"We'll go to lunch tomorrow, where I can tell you what a great boss you turned out to be," Jim said, asJohn Krasinski's real tears threatened to break his character.
Dwight, still crushed by Michael's lack of devotion in not recommending him to take the boss position in his departure, tries not to be affected by the glowing letter of recommendation his boss gives him. It was a touching moment to see the sentiment creep in on the otherwise stoically robotic weirdo, but nowhere near as heartwarming as watching the final paintball battle play out between the two in the parking lot.
With his car due to arrive at any moment, Michael calls everyone in the conference room one final time. Short-circuited by his inability to say goodbye to them all (Pam still hasn't arrived), he slips into his terrible Asian caricature, Ping, a racistly obnoxious character that nobody wants to see. This is when Halpert steps in and gets him alone in office, and as the staff heads back to their desk to resume work, Michael looks proudly on his friends and underlings.
Creed, apparent new owner of the Worlds Best Boss mug, shouts “See ya tomorrow boss!”
He exchanges a final, knowing, loving look with Jim, steps onto the elevator, and he's gone. And of course, our hearts drop to the floor when Pam pulls up in the parking lot less than two seconds after Michael's cab leaves.
The airport departure is a nervous, excited sort of goodbye as Michael takes off his microphone, but not before asking the camera crew to let him know if the footage the crew has been amassing for the past seven seasons ever airs (perfectly clever). Pulling the mic box out of his breast pocket, Michael says with a smile: “It will be good to get this off my chest”, and then, soundlessly, says “That’s what she said.” One final, beautiful time.
As he turns and begins walking towards the gate, a barefoot Pam runs into frame and stops him. The two hug and exchange loving words of goodbye, and through our blubbering Kleenex orgy we can hear her tell us that he said he was hoping for an upgrade on his flight, and that he couldn’t wait to get home to see Holly.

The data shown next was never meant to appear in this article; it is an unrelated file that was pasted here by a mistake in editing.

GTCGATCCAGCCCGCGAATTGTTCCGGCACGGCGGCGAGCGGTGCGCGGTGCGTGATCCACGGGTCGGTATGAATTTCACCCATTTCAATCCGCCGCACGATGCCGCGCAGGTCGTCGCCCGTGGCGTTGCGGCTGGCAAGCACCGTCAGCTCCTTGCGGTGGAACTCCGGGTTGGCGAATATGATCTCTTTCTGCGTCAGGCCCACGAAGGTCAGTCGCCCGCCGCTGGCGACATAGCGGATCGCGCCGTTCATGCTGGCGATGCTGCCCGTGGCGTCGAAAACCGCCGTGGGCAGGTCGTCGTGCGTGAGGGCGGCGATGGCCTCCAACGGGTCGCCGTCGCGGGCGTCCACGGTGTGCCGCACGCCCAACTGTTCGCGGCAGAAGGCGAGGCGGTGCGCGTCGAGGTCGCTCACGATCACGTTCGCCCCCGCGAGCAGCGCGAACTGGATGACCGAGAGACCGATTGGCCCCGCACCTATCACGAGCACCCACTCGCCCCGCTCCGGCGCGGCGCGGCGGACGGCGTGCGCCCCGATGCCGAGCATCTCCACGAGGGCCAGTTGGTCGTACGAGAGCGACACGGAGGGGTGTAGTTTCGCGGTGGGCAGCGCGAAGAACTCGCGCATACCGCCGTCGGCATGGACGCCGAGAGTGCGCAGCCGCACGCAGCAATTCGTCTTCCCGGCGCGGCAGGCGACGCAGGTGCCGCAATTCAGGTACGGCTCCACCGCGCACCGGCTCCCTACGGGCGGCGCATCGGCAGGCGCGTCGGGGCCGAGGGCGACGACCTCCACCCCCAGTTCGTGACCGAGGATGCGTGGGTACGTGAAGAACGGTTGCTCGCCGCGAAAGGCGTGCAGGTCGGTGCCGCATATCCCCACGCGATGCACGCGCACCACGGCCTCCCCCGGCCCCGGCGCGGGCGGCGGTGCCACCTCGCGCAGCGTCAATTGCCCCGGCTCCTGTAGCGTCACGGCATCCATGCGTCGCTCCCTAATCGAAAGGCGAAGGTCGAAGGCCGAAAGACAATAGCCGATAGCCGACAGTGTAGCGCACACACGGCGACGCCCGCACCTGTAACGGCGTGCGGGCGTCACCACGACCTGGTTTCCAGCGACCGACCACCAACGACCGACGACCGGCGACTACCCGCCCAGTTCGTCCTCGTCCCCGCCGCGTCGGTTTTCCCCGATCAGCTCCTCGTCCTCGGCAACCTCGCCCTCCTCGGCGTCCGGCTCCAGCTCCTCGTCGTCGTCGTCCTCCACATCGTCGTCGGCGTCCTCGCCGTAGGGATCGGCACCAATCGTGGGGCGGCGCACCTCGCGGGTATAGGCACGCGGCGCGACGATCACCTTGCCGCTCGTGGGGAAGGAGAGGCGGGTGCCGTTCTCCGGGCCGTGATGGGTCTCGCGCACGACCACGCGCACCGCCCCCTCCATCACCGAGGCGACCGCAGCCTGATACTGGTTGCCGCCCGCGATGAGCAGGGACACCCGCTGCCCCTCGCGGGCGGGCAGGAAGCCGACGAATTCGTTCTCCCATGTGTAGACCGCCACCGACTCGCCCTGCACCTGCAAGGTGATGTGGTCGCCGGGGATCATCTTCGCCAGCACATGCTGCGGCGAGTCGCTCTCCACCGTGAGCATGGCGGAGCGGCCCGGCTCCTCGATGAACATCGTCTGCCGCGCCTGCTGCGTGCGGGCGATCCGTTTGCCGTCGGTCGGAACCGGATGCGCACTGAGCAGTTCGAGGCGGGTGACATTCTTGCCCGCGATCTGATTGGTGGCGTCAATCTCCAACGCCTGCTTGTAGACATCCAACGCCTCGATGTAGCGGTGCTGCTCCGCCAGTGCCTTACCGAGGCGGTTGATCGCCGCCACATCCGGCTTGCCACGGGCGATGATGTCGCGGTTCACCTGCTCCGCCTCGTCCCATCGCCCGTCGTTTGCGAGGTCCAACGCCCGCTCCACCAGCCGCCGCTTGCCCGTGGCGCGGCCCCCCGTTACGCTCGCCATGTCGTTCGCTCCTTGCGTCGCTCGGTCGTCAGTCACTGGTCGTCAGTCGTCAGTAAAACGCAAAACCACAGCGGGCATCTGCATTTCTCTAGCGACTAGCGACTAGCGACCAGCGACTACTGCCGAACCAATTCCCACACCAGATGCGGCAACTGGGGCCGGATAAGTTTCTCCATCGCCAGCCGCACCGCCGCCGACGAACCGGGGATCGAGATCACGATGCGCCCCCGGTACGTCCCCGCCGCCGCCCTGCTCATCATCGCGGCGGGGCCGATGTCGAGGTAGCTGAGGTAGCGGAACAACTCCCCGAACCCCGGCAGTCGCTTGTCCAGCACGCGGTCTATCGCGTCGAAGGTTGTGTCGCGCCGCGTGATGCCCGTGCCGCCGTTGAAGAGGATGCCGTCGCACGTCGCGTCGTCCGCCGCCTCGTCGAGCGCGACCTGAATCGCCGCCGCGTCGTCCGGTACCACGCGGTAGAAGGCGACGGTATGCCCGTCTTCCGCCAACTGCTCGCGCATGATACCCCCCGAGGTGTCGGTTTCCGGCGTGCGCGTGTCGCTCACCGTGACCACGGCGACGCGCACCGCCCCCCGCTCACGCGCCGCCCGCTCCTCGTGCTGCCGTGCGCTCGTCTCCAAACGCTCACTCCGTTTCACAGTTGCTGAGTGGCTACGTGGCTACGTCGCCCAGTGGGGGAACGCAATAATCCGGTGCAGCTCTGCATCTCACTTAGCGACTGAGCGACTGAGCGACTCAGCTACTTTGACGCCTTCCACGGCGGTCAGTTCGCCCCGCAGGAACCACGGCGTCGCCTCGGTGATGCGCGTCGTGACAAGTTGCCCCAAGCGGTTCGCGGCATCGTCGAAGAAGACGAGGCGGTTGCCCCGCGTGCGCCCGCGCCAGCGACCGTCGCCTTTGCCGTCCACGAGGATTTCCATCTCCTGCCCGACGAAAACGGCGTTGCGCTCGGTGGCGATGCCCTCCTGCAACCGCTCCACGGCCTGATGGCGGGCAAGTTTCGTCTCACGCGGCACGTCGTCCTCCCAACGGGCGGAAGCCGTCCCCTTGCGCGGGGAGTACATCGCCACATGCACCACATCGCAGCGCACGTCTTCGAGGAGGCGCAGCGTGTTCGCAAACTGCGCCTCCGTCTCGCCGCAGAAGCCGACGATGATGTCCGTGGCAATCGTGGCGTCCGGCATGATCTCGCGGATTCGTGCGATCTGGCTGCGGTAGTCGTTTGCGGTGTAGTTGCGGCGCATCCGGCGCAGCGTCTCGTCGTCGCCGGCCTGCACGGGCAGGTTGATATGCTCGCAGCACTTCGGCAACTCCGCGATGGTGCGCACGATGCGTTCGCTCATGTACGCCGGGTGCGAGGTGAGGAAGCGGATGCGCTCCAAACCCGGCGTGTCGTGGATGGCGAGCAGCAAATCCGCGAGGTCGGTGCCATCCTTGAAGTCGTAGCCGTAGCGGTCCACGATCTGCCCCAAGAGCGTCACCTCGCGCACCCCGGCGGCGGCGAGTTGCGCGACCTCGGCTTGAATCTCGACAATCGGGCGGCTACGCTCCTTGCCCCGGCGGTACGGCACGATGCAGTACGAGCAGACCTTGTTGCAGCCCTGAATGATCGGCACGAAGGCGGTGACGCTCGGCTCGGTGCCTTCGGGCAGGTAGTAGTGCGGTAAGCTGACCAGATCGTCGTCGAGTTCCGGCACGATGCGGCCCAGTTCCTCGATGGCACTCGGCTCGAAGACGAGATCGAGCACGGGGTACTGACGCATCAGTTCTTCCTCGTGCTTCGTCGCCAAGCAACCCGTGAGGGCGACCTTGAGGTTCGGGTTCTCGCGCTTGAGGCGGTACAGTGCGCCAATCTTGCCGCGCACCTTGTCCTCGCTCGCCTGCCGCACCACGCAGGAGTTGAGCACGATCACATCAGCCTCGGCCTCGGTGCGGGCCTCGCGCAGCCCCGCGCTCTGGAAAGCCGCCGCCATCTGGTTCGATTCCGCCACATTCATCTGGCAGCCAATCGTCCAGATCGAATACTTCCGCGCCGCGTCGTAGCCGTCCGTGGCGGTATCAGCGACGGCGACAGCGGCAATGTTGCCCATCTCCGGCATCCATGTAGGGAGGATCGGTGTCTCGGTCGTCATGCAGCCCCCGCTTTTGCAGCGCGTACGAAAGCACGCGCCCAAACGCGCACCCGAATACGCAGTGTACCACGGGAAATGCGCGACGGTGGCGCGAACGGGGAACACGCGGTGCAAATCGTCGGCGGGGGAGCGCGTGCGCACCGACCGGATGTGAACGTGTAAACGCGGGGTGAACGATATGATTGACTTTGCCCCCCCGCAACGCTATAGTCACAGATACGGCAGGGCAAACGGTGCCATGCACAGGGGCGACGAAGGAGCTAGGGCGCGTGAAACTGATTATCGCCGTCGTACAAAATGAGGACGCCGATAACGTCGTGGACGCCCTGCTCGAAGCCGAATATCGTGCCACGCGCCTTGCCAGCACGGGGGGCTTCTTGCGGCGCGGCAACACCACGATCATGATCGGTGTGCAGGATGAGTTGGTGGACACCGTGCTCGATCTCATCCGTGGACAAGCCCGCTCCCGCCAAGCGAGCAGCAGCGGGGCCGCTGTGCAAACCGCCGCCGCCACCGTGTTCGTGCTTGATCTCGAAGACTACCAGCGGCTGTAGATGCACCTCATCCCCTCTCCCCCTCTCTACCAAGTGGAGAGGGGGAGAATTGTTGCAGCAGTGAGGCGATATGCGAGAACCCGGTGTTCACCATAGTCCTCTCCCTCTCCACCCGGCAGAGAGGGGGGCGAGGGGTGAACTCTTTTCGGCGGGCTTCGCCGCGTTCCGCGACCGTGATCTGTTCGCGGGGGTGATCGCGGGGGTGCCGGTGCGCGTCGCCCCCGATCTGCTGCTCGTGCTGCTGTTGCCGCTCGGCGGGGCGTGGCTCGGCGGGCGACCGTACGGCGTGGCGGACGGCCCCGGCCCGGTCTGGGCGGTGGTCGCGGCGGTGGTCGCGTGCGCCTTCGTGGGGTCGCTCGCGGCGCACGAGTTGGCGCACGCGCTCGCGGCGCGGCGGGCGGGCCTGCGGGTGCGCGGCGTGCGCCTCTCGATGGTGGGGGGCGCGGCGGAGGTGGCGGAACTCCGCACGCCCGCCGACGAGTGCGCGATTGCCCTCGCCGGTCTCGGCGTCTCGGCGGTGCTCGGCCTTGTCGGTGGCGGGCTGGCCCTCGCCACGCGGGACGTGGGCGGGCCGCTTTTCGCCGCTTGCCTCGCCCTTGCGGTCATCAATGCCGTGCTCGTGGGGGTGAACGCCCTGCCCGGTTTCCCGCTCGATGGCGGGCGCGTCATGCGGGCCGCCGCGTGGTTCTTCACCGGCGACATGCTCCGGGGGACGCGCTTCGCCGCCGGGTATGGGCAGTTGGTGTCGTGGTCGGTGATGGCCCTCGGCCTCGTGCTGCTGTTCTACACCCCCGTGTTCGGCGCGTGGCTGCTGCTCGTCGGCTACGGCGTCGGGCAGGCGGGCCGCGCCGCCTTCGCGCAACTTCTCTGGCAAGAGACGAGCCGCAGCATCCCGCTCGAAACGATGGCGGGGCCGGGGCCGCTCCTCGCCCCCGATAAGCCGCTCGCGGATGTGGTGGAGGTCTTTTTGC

A beautiful era has ended at Dunder Mifflin, and The Office will never again be the same. Evidence that the new boss, Deangelo Vicker (Will Ferrell), isn't going to pan out at all mounts rapidly as the episode progresses, with a side story featuring the man's unfathomably bad sales technique and demented persona shining through – at least to Andy.
When Andy asks for his help on a sale, Deangelo jumps on board. After pumping themselves up at a pet store, they head over to the client, where the would-be boss completely humiliates himself and Dunder Mifflin with a pitch a drunk Klansman would've fared better with. It doesn't help that we learn that he got the job at Sabre because he saved Jo Bennett's dog, either.
Ferrell only has one more episode to go on the series, something we're thankful for because the man was simply too good at making us despise him. The staff is clearly disgusted when, on Michael's "last day" (the day after he's already left), he begins eating cake by the handful and alternately throwing it in the garbage in self-disgust when it becomes clear that Michael's not going to show.
I'm sure I'm not alone in feeling particularly nervous about the future of the show, but on the slight chance that Will Arnett will be taking over (he's one of the names in contention), I think it's pretty safe to reserve a ray of hope that "The Office" will persevere in Carell's absence.
Oh, and Gabe might be the Scranton Strangler. It's a longshot theory, but the man's desperate, confrontational persona is an alarming development in the wake of his breakup with Erin, who clearly wants to be with Andy. More on that as it develops…
Watch Steve Carell's final moments on "The Office":
Farewell, Michael Scott – thanks for all the laughs.